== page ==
Erika Torres-Hernandez, a tribal college student and Toyota Tribal College Scholarship recipient through the American Indian College Fund, plans to become a math teacher and work on her reservation.
Toyota Supports Science and Environmental Education with $1 Million Pledge
DENVER — A hardscrabble childhood didn’t “harden” Erika Torres-Hernandez, but it did sharpen the Chippewa-Cree tribe member’s resolve to achieve her goals and give back.
A recipient of a Toyota Tribal College Scholarship, Torres-Hernandez studies math at a tribal college in Rocky Boy, Montana. Once the 3.7-GPA student earns her four-year degree from a university, she plans to return to the reservation to teach high school.
“All of my life I’ve loved math and helping people learn new concepts,” she says.
To help Torres-Hernandez and other American Indian students earn an education in the fields of science, technology, engineering, and mathematics (STEM), Toyota Motor Sales, U.S.A., Inc. is donating $1 million to the American Indian College Fund (the College Fund). The national Native American education non-profit is commemorating its 25th anniversary.
Since 1999, Toyota has helped more than 1,300 Native American students earn a college degree through its Toyota Tribal College Scholarship Program with the College Fund. Four-hundred thousand dollars of this landmark gift will continue Toyota’s scholarship program through 2018.
In addition to the $400,000 in scholarships, Toyota’s donation includes $250,000 in unrestricted funds to the College Fund; $150,000 in-kind gifts; and $200,000 to fund environmental sustainability programs at the TCUs.
The resurgence of interest amongst Native American students in the environmental sustainability and science fields dovetails with Toyota’s philanthropic goals that focus on education, safety and the environment.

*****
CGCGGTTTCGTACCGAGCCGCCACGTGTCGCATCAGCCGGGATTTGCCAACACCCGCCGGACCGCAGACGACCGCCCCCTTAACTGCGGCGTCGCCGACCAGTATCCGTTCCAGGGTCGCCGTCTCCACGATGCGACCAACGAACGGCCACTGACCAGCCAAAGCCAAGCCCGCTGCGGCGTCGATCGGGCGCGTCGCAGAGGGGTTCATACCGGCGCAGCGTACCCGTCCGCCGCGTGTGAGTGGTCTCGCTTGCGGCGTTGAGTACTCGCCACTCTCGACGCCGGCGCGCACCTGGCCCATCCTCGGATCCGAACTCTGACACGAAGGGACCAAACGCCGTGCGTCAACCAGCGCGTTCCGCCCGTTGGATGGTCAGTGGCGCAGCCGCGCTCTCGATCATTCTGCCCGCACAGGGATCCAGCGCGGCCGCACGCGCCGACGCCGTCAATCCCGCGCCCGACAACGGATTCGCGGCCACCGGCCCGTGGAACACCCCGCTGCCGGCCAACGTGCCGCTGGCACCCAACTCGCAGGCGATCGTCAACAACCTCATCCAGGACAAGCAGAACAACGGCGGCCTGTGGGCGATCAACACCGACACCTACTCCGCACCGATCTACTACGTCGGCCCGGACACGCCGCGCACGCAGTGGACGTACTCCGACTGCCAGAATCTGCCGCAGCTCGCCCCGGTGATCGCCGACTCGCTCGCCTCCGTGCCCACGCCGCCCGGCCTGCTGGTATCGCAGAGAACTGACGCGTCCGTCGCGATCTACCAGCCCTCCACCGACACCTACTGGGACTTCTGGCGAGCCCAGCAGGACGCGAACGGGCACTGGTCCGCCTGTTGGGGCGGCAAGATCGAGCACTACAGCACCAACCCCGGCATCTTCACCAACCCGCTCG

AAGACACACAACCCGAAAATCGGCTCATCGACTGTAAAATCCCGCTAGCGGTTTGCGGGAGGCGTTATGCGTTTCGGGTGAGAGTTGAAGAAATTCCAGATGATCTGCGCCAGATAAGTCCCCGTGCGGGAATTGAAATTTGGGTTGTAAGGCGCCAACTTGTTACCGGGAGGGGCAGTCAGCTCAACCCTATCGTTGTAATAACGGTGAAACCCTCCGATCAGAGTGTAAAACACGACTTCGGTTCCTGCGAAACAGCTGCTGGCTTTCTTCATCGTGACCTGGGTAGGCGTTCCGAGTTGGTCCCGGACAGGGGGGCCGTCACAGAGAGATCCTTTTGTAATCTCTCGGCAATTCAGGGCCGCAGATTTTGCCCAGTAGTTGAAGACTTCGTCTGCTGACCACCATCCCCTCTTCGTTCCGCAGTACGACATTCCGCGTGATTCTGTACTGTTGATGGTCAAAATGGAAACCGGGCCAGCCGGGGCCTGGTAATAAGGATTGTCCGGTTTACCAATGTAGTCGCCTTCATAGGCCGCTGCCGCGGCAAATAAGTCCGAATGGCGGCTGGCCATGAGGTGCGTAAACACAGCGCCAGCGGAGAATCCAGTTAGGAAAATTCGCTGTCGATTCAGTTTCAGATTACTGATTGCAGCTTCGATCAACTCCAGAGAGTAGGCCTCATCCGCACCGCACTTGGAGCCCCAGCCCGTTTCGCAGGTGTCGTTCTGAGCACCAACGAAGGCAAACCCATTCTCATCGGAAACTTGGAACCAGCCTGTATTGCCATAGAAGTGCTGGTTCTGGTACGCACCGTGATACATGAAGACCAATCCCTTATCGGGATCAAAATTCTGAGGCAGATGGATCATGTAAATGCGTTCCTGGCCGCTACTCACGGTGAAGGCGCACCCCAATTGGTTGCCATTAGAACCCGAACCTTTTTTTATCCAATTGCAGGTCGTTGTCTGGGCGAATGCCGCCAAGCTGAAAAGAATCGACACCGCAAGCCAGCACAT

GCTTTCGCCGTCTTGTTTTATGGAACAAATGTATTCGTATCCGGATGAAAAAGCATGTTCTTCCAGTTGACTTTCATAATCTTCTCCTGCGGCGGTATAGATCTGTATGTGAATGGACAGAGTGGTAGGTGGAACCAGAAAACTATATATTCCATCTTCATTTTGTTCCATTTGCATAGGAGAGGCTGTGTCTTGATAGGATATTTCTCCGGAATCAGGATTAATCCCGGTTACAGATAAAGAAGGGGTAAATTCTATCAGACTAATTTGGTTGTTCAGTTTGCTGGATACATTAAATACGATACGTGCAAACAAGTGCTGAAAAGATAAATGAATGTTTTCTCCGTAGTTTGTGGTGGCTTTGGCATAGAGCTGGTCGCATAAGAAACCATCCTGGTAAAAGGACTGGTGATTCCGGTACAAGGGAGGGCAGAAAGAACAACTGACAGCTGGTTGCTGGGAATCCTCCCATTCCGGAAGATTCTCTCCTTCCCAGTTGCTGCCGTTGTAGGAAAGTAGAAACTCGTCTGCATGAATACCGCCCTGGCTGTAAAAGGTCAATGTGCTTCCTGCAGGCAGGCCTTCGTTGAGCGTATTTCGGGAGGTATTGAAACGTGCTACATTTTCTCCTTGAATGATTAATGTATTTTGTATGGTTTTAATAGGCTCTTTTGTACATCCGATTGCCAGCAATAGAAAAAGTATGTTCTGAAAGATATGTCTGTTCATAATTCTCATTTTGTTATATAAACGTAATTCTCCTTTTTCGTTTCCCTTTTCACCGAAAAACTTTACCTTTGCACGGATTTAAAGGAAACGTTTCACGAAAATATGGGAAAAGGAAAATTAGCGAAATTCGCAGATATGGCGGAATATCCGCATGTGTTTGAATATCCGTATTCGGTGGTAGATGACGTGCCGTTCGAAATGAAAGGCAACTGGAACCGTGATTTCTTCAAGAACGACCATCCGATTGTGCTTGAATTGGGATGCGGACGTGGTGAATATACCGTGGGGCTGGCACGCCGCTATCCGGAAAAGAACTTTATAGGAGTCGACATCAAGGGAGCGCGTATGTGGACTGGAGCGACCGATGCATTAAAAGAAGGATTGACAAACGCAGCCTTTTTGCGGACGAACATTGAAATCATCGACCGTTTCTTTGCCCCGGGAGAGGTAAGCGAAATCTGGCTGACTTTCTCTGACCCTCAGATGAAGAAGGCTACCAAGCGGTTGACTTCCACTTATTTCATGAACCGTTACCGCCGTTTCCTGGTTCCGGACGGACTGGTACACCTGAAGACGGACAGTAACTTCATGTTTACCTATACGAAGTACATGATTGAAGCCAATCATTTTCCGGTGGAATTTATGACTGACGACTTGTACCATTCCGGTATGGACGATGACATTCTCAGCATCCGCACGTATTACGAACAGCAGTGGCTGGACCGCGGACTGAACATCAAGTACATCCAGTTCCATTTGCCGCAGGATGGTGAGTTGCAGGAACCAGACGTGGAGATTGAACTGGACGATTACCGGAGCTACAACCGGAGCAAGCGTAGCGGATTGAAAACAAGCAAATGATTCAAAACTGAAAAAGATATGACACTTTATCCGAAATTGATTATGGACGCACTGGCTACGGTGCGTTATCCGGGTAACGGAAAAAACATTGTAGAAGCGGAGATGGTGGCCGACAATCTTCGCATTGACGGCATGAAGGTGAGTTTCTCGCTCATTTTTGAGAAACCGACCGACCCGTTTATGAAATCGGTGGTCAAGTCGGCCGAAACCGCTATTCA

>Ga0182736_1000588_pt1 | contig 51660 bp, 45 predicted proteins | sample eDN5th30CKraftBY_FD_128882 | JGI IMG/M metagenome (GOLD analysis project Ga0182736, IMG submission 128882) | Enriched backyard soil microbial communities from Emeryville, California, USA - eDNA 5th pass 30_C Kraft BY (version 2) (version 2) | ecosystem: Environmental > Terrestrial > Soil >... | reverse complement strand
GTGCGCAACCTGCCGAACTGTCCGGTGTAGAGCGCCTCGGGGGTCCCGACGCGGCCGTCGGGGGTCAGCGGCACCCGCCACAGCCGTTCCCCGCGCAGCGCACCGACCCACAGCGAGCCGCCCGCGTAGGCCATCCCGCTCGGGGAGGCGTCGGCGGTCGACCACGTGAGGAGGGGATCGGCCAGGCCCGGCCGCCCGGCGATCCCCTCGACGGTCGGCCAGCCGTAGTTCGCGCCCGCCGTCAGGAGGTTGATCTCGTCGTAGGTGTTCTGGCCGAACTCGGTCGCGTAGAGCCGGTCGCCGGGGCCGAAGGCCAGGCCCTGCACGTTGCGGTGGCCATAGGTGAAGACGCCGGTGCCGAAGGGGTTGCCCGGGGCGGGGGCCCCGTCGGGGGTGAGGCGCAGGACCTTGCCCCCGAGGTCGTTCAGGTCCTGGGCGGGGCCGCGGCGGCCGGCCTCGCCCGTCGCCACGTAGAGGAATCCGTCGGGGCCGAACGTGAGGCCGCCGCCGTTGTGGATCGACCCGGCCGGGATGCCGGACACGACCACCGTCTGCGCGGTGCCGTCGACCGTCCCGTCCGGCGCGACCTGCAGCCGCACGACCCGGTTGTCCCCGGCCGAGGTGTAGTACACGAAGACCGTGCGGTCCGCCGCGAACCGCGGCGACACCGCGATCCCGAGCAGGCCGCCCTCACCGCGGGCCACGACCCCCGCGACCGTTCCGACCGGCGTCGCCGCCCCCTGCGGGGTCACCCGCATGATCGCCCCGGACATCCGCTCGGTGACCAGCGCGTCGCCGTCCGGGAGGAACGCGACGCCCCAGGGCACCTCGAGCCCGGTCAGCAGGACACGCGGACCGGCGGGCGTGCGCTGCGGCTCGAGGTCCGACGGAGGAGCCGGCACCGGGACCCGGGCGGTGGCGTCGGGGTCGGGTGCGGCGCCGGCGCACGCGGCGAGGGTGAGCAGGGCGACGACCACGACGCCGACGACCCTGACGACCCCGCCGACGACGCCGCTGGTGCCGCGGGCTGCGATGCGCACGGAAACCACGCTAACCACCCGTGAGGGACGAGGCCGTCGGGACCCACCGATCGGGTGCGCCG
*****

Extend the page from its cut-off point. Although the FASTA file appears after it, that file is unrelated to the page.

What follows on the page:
“We consider it a great privilege to celebrate the American Indian College Fund’s 25th anniversary with this gift. Their ongoing work is critical not only in the Native American community, but for all of us who value diversity of thought and culture in our communities.” says Michael Rouse, Toyota vice president of diversity, philanthropy and community affairs.
“We are pleased to expand our partnership with Toyota in support of the education of our students. Tribal colleges address the dismal reality that only about one percent of Native American people get to go to college. Because of the support of Toyota, we are able to provide access to college to dozens of students. This is an amazing and welcome commemoration of the College Fund’s 25th anniversary and directs us down the path of even more educational success for the next 25 years,” commented Cheryl Crazy Bull, President and CEO of the American Indian College Fund.